Crowell & Moring Attorneys Score Breakthrough in Residents' Battle to See Property Manager's Financial Records
Washington, D.C. – Sept. 15, 2004: A case Crowell & Moring argued in a California small-claims court on Sept. 9 ended in victory for seven residents of the Leisure World retirement community in Seal Beach, with residents winning the right to review their property manger's financial records. After months of legal battles over the Golden Rain Foundation's refusal to open its financial records, Judge Stephanie George ruled in favor of the residents, saying the foundation functions as a large homeowners group and therefore residents have the right to review how their monthly fees are used. Judge George found that contrary to Golden Rain's claims, the group does fall under the Davis-Sterling Act, which governs homeowners associations and requires disclosure of many financial documents. Residents are now taking the necessary steps to review the documents in their entirety.
The residents have asked for the documents to be made available for months, only to have their requests denied. Residents wanted information on the salaries of top administrators, how much the foundation pays contractors and why monthly fees have increased. A legal battle ensued after Golden Rain's refusal to comply, and the foundation came out the loser in the first round of small-claims actions. A judge sided with the residents and awarded each $200 in fines levied against the foundation. A hearing on Golden Rain's appeal in that matter held on Sept. 16 was continued to Sept. 22. They also have a civil suit pending against the residents in Superior Court.
With a second round of court battles scheduled for Sept. 9, Golden Rain made a surprise move and opened their books to the residents on Sept. 8, an action credited to the presence of C&M's attorneys. Still, problems persisted. The documents made available to the foundation on the eve of the hearings were not complete. Several parts of the documents were coded and difficult to read, and more importantly, the salary information was omitted. The following day, Judge George ordered the books be opened and denied the foundation's request to move the case to Superior Court. The judge struck down arguments that jurisdiction should be in Superior Court because that's where the civil suit is pending and that under the state corporations code, financial records do not need to be disclosed. Golden Rain's resistance to opening the books is surprising to Irvine-based C&M attorney Steven P. Rice. Rice, along with Amy Owens, legal specialist Chris Friedt and legal assistants Sherry Fortelny and Natalie Pantoja handled the case pro bono, helping residents secure the win.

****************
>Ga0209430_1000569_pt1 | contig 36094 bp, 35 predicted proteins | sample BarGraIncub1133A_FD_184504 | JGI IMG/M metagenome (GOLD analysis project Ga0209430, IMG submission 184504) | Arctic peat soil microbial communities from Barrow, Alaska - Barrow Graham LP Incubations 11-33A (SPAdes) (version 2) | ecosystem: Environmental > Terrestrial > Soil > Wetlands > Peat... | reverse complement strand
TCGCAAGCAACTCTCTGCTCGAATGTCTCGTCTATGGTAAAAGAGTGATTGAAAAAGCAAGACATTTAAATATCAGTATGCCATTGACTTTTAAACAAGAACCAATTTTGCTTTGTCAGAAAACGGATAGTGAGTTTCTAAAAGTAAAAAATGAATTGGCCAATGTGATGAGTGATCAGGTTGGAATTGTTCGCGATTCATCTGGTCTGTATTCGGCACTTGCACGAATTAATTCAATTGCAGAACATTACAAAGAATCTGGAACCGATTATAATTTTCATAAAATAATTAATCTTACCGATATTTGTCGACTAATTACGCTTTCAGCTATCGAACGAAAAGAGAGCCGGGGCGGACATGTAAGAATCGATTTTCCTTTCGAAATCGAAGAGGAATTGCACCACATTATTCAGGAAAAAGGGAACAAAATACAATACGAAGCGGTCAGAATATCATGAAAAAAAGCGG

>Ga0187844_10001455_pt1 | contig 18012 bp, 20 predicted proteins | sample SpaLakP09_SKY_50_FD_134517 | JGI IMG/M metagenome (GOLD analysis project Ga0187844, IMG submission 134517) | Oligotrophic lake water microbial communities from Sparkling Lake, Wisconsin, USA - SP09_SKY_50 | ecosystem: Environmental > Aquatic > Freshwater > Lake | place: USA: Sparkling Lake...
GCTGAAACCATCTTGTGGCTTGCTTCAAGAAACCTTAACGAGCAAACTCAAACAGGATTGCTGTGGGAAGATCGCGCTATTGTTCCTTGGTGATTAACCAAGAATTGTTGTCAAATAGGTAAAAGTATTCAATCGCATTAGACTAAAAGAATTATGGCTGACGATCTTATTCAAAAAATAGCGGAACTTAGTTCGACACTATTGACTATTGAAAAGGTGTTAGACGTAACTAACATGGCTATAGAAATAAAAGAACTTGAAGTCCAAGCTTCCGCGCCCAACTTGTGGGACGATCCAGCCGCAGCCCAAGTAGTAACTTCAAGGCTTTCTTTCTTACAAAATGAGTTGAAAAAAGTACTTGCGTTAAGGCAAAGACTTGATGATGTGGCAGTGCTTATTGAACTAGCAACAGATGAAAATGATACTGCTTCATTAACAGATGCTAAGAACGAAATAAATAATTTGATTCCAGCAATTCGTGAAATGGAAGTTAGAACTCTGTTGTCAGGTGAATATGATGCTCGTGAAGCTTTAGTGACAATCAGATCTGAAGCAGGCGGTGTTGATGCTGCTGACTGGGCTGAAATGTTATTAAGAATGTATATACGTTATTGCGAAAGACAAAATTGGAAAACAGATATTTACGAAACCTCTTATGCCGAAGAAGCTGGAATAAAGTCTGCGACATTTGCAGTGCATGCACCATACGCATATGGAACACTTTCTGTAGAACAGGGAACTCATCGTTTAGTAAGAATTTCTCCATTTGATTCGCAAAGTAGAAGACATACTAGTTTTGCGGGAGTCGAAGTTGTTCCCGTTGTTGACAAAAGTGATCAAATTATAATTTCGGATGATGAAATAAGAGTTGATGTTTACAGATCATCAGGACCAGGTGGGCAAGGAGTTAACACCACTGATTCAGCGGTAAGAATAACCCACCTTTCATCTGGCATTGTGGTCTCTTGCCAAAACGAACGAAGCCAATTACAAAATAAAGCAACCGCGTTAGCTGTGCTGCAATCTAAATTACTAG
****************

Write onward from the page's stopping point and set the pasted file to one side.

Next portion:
"Our clients (seven senior citizens on fixed incomes) have a clear right to know how the Golden Rain Foundation is spending millions of dollars in fees paid by the clients and their neighbors, and it has perplexed me that the foundation has continued to litigate so hard over the issue," he said. "I expect that the courts will continue to honor and enforce our clients' right of access."
Crowell & Moring is a full-service law firm with more than 300 attorneys committed to solving legal problems and providing business solutions efficiently and effectively for our clients, who include Fortune 100 companies and multinational corporations across a range of industries. Based in Washington, D.C., the firm also has offices in Brussels, California and London.
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